Point-of-care ultrasound (POCUS) is widely used in hospitals across the country. However, as these systems are often shared between departments, and consultants may work at more than one hospital within a trust, there is a clear advantage to choosing instruments from a single supplier wherever possible. Jim McWilliams, Associate Director for Technical Services at Hinchingbrooke Hospital in Huntingdon, discusses some of the benefits of standardisation of medical equipment for clinicians and the North West Anglia NHS Foundation Trust.
The North West Anglia NHS Foundation Trust serves approximately 700,000 residents of Cambridgeshire, South Lincolnshire and the neighbouring counties. This recently created trust, formed in April 2017, includes three hospitals – Hinchingbrooke, Peterborough City and Stamford and Rutland – plus community clinics in Ely and Doddington. A majority of the trust’s inpatient cases and surgical procedures are dealt with at either Peterborough or Hinchingbrooke, both of which offer a wide range of surgical specialties, plus emergency departments and maternity services.
Supporting clinical services
Together with a colleague at Peterborough City Hospital, Jim McWilliams is responsible for all the medical equipment used within the trust. He explained: “Our role in Technical Services is to look after equipment used on patients, ensuring that the most appropriate systems are purchased and that any routine maintenance or repairs are performed on schedule, as well as decommissioning each device at the end of its lifetime.”
“Whenever clinical staff need new equipment, we work with them to look at the different options available and make the right choice for the trust. This decision is based on a combination of clinical utility and factors such as logistics, maintenance requirements and capital and ongoing costs. If we receive a request for replacement equipment, we also look at the reliability of the existing system – and the clinical team’s opinion of it – before making the final purchasing decision. Although my team is based at Hinchingbrooke – with direct responsibility for the Doddington and Ely sites – we also liaise with Peterborough to try and standardise equipment across the trust as much as possible.”
The benefits of standardisation
Even for a newly formed trust such as North West Anglia – with staff and equipment split across multiple, diverse sites – the advantages of standardising equipment should not be underestimated. Jim continued: “The Hinchingbrooke and Peterborough sites are quite different – the main building at Hinchingbrooke is over 30 years old, whereas Peterborough City is a purpose-built facility which opened in 2010 – so they have surprisingly different equipment needs. For example, the theatre suite at Peterborough uses FUJIFILM SonoSite X-Porte POCUS systems for anaesthesia, but these are simply too large for the much smaller – or sometimes non-existent – anaesthetic rooms at Hinchingbrooke, which has the more compact S Series systems instead. However, there are still benefits to both hospitals using instruments from the same supplier. One big advantage of having equipment from one manufacturer is for staff working at both hospitals. For example, if an anaesthetist from Peterborough comes to cover a shift at Hinchingbrooke, they will already be familiar with the equipment and can just get on and use it. If each hospital used a different POCUS supplier, they would be faced with using a product that they didn’t know very well.”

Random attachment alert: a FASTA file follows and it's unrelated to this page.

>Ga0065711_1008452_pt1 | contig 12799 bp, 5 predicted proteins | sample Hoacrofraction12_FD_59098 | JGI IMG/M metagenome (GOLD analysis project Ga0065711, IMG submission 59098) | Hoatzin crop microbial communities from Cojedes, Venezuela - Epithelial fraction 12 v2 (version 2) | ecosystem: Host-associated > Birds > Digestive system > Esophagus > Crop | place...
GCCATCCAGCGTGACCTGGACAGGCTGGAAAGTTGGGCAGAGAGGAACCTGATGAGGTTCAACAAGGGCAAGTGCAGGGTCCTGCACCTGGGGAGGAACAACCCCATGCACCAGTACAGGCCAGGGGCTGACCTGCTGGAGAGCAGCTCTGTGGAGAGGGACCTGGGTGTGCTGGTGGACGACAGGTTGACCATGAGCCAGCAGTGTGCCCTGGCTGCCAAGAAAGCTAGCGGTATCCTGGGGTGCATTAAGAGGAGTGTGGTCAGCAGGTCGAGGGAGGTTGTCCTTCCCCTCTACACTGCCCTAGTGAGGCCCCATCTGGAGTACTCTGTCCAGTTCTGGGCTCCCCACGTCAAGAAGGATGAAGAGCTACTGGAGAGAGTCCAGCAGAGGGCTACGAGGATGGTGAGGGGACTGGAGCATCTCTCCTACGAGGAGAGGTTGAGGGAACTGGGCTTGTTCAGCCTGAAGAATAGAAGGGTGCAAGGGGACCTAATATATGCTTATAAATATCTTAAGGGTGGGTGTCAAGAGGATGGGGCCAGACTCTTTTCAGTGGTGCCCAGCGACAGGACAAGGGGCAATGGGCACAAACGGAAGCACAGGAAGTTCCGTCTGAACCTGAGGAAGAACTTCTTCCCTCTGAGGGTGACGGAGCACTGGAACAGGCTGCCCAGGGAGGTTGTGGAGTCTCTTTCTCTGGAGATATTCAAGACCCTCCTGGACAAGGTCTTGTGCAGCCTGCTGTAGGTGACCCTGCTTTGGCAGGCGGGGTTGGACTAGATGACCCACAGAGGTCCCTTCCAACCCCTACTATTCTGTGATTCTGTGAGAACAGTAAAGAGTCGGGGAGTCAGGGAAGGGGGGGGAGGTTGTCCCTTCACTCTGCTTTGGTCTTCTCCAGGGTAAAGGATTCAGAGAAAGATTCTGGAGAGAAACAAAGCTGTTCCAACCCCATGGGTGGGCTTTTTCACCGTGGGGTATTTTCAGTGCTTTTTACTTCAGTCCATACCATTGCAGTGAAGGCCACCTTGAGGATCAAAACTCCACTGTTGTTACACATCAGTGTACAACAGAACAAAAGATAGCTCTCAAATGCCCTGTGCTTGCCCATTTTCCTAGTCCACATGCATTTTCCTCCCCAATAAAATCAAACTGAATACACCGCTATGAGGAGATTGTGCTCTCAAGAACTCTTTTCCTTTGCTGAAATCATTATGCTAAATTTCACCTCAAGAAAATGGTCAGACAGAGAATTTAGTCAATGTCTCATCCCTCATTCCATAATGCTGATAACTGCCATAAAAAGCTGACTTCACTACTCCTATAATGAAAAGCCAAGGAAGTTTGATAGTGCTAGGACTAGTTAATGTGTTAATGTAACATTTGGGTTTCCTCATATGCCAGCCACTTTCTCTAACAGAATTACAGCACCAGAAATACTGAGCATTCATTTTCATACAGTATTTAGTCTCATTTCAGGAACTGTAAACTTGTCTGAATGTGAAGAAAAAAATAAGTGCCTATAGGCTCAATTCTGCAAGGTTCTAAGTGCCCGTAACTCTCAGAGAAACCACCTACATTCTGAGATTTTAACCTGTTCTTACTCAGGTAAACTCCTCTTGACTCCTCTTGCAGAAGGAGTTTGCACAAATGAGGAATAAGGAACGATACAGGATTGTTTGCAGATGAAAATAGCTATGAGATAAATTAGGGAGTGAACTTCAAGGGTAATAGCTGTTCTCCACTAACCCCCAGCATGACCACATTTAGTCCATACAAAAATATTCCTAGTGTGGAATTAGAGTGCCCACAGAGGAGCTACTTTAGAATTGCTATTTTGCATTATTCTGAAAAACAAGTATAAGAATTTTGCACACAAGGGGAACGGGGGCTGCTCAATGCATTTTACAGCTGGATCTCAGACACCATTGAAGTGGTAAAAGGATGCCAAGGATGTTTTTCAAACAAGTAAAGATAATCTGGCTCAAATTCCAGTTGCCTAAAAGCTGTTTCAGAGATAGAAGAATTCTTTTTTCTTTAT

“This familiarity is also beneficial from a maintenance perspective, as it means that our technicians have fewer different systems to learn to maintain, reducing training requirements, and we have just one point of contact rather than several manufacturers to deal with. The economic benefits are even greater for equipment that regularly requires consumables, from increased purchasing power and economies of scale of having numerous similar systems. It makes life easier for everybody when the same systems are used throughout the trust.”
“This doesn’t mean that we are averse to change if, for instance, new technologies become available that are more clinically advanced and beneficial to patients or departmental workflows. In that situation, we trial and evaluate the equipment, and look at how the potential drawbacks and risks of changing supplier can be mitigated.”
Choosing a reliable partner
System reliability and maintenance requirements are also important when considering the total cost of ownership for any piece of equipment. “From a maintenance perspective, my basic philosophy is to avoid having equipment in my department – it should be out in the clinical environment being used on patients,” Jim continued. “From experience, we know that some systems come in for repair far more often than others, and so we can advise against the purchase of devices that have needed a lot of maintenance in the past, guiding the trust towards systems with a good track record for trouble-free operation. This has certainly been the case with FUJIFILM SonoSite ultrasound systems which we have used at Hinchingbrooke for many years now – our first SonoSite system was a 180PLUS purchased with a charitable donation in 2006. As ultrasound guided procedures became more common – especially after the relevant NICE guidelines were issued – we invited other companies to demonstrate their ultrasound systems to us. SonoSite was still the clinicians’ preferred choice, and we’ve stuck with the company ever since. From our perspective, it paid to stay with devices with demonstrated reliability, and our numerous SonoSite systems rarely need attention – the original 180PLUS is still working after 13 years! This has allowed us to develop a good working relationship with SonoSite’s engineers, which is very beneficial. It’s a good situation to be in.”
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